I participated in the first of a series of policy dialogues organised by Zeipnet in Zimbabwe. The aim of these is to bring different sectors of society together to discuss certain policy issues. In this first one, the uncoordinated policies of industry and trade were discussed. These policies were formulated in 2012 and the set targets should be achieved by 2016. They are part of the Zimbabwe Agenda for Sustainable Socio-Economic Transformation (Zim Asset).
There were more than 50 people at the event and I was surprised to see so many members of the government, and more than 50% of the participants were civil servants. Among them, the director of research of the Ministry of Industry and Commerce, the director of Insurance and Pensions from the Ministry of Finance, the director of the Zimbabwe Revenue Authority, the principal director for programmes at the Parliament, the director of the Ministry of Small and Medium Enterprises and the Director of the Ministry of Agriculture, among others. Unfortunately the presence of the private sector was low, only three people attended plus a few academics and journalists.
The debate was around the causes for the lack of coordination between policies and an exercise to reflect on possible solutions. I participated as an observant only and was quite impressed by the level of engagement of the government officials, not only most of them stayed throughout the whole event (that is from 9 to 4 hs) but also participated actively of the discussion. What came out of it was a list of “problems”. Surprisingly, they were very self-critical, not blaming other sectors for the existent problems and they had a genuine and open discussion of why this has happened and what can be done about it.
Among the main problems people mentioned were that the policies had been developed without an evidence base, that is, there is not a proper reference to the figures expressed in the policy, for example: exports will increase “by at least 10% annually from US$4.3 billion in 2011 to US$7 billion in 2016”. Furthermore, there has been very little consultation to the affected sectors and therefore this has produced lack of ownership from these. There was reference to the role of the media, not fulfilling its function to inform properly, it has been criticised for not being critical enough and to question the policy and its proposed targets, besides, a lack of planning with concrete timeframes and guidelines has prejudiced the implementation of the policies. It was also widely agreed by participants the need to open up to the world, start learning from other countries, compare Zimbabwe with what is going on in other countries, get external relations in order to attract investment and technology.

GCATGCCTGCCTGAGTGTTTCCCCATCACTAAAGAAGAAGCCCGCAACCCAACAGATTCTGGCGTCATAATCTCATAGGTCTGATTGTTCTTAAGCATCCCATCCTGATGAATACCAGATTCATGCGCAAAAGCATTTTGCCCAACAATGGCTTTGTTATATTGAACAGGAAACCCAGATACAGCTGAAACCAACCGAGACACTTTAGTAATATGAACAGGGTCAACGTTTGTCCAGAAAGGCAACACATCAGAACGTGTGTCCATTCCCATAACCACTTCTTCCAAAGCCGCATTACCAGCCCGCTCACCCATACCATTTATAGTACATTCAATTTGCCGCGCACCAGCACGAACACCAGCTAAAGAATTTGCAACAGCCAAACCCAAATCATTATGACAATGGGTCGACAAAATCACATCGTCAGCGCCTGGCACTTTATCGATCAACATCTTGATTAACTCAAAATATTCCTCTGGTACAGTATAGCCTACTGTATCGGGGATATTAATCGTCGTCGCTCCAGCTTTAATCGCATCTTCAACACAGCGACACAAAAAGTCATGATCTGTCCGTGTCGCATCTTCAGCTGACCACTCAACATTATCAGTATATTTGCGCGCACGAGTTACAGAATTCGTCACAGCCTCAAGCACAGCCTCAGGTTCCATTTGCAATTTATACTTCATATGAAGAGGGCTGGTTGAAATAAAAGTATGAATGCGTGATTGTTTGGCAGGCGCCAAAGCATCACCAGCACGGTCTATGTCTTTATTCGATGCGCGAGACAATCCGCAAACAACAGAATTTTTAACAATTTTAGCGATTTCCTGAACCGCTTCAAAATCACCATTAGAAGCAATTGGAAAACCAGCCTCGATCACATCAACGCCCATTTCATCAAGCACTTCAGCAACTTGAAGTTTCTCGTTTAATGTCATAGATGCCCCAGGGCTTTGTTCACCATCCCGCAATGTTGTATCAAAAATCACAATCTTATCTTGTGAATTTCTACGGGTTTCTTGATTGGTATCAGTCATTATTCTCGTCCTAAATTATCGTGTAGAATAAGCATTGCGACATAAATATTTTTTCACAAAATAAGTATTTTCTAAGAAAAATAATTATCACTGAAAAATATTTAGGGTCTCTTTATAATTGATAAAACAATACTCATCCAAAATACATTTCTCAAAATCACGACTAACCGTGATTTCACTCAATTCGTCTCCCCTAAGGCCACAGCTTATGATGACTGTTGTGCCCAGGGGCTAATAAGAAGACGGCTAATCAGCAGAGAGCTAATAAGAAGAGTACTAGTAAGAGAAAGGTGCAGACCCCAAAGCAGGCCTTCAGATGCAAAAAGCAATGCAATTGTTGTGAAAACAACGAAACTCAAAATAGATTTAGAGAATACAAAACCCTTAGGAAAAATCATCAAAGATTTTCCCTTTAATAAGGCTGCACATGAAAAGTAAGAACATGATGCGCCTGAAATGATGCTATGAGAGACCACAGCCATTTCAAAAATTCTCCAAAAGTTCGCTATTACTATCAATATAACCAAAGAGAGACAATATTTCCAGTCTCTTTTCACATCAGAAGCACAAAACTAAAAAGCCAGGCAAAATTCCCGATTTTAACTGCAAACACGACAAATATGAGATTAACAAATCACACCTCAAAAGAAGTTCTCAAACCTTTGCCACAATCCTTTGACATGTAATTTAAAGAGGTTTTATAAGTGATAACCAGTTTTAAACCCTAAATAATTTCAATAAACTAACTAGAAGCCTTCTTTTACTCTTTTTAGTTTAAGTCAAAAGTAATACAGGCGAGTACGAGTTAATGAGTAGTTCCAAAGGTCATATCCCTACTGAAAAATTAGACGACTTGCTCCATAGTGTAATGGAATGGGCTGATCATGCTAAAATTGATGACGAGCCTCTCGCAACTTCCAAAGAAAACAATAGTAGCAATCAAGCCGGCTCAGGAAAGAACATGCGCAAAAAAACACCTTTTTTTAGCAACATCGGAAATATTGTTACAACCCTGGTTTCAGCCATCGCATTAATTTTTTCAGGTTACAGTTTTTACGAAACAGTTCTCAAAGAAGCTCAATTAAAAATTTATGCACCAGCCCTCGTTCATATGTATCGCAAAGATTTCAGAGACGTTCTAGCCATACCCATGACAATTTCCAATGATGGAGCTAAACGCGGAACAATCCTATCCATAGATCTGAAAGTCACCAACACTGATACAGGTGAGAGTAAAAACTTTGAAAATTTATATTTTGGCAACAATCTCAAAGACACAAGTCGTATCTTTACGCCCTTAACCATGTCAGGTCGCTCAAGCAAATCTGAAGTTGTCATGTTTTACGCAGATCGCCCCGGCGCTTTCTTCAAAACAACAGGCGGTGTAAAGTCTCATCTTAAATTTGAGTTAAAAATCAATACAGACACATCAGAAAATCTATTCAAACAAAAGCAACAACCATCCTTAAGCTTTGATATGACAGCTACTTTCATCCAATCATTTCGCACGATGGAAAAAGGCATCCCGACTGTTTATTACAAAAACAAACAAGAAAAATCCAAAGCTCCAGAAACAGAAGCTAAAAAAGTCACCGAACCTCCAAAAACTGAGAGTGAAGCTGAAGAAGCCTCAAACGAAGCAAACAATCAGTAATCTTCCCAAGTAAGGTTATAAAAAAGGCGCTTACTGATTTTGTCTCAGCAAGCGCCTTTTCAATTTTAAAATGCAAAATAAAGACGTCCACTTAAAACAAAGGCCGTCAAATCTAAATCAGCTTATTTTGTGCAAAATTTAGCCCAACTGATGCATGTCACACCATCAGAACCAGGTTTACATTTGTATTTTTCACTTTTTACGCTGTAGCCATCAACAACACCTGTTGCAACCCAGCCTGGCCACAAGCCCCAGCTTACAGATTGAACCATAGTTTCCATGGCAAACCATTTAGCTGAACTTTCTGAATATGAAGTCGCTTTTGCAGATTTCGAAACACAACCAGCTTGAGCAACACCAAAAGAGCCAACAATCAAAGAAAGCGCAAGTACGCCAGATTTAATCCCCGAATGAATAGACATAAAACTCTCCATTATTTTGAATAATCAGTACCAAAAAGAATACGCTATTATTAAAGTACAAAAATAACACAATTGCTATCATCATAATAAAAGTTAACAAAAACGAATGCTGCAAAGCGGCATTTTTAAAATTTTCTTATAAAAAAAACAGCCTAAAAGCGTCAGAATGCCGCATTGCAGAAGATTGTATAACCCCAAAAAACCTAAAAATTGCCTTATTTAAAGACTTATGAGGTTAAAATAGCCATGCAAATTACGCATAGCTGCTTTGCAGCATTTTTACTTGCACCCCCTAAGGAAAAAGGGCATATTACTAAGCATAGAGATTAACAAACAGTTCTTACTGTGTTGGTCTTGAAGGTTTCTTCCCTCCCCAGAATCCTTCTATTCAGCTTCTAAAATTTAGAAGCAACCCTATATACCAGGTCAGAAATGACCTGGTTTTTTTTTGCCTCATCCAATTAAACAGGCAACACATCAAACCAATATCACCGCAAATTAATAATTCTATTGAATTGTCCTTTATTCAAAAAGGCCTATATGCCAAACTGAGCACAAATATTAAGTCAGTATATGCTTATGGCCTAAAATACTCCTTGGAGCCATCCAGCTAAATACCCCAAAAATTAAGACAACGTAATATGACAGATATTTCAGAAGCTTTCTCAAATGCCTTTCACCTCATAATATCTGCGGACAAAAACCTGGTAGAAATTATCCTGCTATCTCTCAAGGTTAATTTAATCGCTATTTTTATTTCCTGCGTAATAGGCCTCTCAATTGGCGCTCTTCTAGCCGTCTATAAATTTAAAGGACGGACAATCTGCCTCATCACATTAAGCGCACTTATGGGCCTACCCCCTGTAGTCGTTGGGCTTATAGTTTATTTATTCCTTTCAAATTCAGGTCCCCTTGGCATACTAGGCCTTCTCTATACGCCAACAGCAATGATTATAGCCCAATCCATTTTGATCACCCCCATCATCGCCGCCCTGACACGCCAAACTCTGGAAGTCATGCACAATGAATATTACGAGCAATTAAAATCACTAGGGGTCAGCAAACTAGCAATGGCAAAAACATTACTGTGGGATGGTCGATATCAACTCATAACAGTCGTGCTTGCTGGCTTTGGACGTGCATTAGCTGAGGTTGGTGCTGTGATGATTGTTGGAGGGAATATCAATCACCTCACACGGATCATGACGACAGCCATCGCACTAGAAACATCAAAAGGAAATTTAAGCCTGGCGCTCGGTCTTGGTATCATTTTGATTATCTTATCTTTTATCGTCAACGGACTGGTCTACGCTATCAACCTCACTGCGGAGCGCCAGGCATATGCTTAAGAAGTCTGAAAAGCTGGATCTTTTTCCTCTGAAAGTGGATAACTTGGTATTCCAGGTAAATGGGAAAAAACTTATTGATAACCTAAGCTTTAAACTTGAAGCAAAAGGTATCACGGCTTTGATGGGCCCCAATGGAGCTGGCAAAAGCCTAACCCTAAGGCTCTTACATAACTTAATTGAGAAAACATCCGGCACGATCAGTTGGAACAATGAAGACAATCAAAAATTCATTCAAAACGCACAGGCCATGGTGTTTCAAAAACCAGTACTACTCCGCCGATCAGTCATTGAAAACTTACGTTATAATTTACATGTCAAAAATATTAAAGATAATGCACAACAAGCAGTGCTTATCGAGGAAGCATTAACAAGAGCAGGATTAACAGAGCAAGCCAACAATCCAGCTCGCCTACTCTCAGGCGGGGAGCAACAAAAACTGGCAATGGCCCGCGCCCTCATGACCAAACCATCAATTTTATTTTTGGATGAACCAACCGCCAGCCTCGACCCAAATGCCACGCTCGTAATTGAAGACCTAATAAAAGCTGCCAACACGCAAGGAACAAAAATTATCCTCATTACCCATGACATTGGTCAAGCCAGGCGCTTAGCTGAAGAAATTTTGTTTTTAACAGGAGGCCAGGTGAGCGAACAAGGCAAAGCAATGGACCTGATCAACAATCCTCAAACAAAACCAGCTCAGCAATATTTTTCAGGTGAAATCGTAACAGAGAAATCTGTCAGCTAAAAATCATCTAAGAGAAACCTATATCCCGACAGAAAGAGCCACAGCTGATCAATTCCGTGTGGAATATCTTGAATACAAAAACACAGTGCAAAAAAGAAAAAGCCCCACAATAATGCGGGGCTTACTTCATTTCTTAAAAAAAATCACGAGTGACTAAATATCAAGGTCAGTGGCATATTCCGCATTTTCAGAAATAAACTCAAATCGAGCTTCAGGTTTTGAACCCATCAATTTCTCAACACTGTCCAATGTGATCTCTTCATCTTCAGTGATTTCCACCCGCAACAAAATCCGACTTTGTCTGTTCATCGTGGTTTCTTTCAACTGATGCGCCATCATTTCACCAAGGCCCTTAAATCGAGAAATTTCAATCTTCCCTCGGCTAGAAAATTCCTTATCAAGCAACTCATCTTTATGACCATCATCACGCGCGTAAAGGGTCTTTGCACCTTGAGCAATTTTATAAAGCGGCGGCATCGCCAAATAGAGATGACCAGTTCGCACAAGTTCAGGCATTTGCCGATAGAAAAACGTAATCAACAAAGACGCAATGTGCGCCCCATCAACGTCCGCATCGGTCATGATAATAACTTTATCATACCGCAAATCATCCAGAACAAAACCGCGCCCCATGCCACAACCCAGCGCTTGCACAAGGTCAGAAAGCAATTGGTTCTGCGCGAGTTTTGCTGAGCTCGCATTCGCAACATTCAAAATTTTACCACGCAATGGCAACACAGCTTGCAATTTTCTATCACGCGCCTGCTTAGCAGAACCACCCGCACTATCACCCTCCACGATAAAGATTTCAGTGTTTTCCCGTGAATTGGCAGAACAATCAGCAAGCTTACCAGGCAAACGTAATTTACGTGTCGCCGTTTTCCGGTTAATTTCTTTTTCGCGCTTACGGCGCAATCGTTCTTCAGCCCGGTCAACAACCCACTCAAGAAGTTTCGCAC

Although these sound like very high level problems, the proposed solutions were quite reasonable and give a bit of hope for those who try to somehow improve policymaking: first of all it was openly expressed the will to keep on having these dialogues, also, the matrix for implementation of the policies will be completed with specific deadlines which at the moment don’t exist, and finally an implementing committee would be created to follow on the timeframes. ZeipNET as the organiser of these dialogues has committed to follow up on the agreed action points.
What does this mean for those developing capacities of policymakers? At least in this context, policymakers are willing to make an effort to improve their policies and there is a will to collaborate with those who can help do this. It seems that the most urgent step is to build capacities and provide technical assistance for the formulation of policies, especially on how evidence can inform these. In terms of implementation there is a need to strengthen the skills on planning, monitoring and evaluation. Although everyone in the room expressed the need to have M&E systems in place, there isn’t a clear understanding of what this means. Maybe strengthening existent monitoring processes would be a first step.
Of course this goes in hand with budget allocation, sectorial interests, problems of corruption and personal interests, and a conflicting strategic view of Zimbabwe’s place in the world. It is not necessary to say that donors or practitioners won’t solve this but at least there is room for collaboration and improvement. These policy dialogues are one of many different ways of doing this, they provide the platform for exchanging ideas and expressing needs and motivations that different sectors have to improve Zimbabwe’s policies.